Aside from crafting the actual sounds and music for the game, the audio team has to contend with how the audio will change and react to game play. “We use in-house tools,” explains Weinland. “One which handles all of our data and any applicable parameters — volume and pitch variation, EQ, weighting, distance attenuation values etc. — and another for populating sounds in the environment, such as ambient and reverb properties, sound points, etc. The audio portions of these tools are tailored for our game and allow us to attach sound to just about anything in the game.

“Another component is the scripting system, which among other uses allows Marty to paint music upon a blank canvas, responding to events during gameplay as desired,” Weinland continues. “He can for instance highlight a specific event or move to an ALT mix of a piece dependant on gameplay. It’s a very subtle yet powerful system that allows the music to flow with the game without appearing to be ‘triggered,’ as is the case in many videogames.”

As players move through the game and interact with different characters, vehicles and weapons, the audio has to reflect physical changes in environment, and the music and dialog have to be constantly mixed in real time so players don’t miss important pieces of information and plot developments. This means that the audio team has to spend a great deal of time working with the actual game engine to make sure the audio is properly implemented.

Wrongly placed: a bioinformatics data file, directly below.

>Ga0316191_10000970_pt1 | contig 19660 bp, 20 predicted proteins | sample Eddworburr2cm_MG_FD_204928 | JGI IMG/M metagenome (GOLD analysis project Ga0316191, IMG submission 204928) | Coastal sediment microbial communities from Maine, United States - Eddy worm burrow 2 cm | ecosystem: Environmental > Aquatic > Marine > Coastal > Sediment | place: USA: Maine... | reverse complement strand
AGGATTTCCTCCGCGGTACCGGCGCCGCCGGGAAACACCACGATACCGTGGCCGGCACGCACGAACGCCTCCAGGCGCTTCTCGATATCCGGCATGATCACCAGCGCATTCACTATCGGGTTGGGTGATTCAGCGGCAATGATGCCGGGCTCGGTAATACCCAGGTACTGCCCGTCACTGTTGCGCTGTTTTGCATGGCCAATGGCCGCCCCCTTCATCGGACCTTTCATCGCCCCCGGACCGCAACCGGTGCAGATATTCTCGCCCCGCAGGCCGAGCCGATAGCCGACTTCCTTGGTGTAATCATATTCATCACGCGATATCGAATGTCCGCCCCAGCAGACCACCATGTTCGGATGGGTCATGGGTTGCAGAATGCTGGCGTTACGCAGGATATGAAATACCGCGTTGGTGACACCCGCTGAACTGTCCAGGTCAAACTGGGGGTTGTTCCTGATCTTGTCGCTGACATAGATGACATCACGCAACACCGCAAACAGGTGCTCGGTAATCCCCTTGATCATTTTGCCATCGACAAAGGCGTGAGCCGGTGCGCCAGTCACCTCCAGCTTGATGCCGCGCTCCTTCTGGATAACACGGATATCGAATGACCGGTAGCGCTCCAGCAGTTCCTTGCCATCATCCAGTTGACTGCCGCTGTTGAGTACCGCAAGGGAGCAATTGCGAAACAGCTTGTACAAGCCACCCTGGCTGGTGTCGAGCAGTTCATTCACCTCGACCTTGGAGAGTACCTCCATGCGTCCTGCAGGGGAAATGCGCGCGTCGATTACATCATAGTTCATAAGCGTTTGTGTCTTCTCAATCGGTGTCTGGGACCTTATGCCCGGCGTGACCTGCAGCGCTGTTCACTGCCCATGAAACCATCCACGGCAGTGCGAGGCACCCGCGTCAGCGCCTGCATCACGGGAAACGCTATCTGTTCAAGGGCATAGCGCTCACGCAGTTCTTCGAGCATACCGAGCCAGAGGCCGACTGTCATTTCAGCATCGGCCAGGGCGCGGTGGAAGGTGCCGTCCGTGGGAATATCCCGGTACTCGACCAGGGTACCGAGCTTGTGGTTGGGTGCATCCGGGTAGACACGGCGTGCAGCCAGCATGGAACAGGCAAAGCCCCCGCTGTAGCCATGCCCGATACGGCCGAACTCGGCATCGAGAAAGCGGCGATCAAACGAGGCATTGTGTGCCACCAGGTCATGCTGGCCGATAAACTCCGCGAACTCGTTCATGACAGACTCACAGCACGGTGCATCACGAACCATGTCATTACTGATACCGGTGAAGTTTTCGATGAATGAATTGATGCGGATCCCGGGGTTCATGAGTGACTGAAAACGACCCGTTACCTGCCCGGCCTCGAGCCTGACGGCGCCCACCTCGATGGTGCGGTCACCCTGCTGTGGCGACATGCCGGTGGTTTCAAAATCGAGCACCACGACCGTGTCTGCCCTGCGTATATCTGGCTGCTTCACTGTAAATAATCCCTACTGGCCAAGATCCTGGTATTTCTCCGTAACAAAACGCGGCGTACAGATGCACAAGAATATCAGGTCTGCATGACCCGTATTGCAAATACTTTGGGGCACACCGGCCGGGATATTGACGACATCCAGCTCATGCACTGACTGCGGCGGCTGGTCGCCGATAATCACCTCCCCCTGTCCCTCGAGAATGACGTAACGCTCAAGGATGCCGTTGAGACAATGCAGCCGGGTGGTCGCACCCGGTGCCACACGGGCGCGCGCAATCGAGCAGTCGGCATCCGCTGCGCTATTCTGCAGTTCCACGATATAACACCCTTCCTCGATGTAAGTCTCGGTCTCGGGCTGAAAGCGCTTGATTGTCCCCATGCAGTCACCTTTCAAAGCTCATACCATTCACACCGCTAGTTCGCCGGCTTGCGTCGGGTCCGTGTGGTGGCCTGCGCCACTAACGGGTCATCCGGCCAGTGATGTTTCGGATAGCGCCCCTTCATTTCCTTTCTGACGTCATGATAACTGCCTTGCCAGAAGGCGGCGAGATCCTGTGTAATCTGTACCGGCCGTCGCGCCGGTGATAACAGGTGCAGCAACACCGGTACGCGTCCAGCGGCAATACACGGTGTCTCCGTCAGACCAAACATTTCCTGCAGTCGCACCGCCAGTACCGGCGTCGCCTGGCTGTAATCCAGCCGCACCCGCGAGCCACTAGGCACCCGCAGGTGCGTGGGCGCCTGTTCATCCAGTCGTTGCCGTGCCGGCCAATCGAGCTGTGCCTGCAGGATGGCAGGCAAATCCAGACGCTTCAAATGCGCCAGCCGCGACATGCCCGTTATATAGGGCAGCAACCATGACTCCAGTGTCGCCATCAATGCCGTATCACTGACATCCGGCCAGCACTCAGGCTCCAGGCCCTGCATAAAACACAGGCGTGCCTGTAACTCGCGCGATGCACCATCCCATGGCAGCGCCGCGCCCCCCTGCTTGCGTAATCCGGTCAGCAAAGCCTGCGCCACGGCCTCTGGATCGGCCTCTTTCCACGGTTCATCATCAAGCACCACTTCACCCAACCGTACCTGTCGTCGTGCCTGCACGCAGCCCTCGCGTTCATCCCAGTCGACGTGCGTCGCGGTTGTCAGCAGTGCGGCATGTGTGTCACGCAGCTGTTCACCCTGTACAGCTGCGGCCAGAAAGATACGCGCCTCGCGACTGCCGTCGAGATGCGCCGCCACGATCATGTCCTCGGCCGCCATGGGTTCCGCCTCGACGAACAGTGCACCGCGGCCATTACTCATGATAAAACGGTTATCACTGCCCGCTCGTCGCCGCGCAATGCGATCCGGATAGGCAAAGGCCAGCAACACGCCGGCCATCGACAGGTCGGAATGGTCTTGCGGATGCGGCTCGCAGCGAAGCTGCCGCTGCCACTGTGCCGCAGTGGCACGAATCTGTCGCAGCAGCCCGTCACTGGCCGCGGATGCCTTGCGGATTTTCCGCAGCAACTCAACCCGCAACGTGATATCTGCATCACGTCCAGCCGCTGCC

“I think this the key to making good game audio,” says O’Donnell. “It’s 50 percent the content and 50 percent the implementation. That’s just a simple way of saying it. It might even be more implementation. We want to have the absolute best content to start with because it has to be interactive and really controllable at a very fine, granular level. And that means it’s not just about going out and recording the best-sounding gunshot or the best-sounding engine sound. It’s, ‘How do you create an engine sound that is totally interactive, does all the things that an engine does in real time but is completely controllable by the player?’ And that takes a lot of horsepower in the [game] engine itself. There are all kinds of things where you have to know how you’re going to use the physics of the game to have the sound track as perfectly as possible.”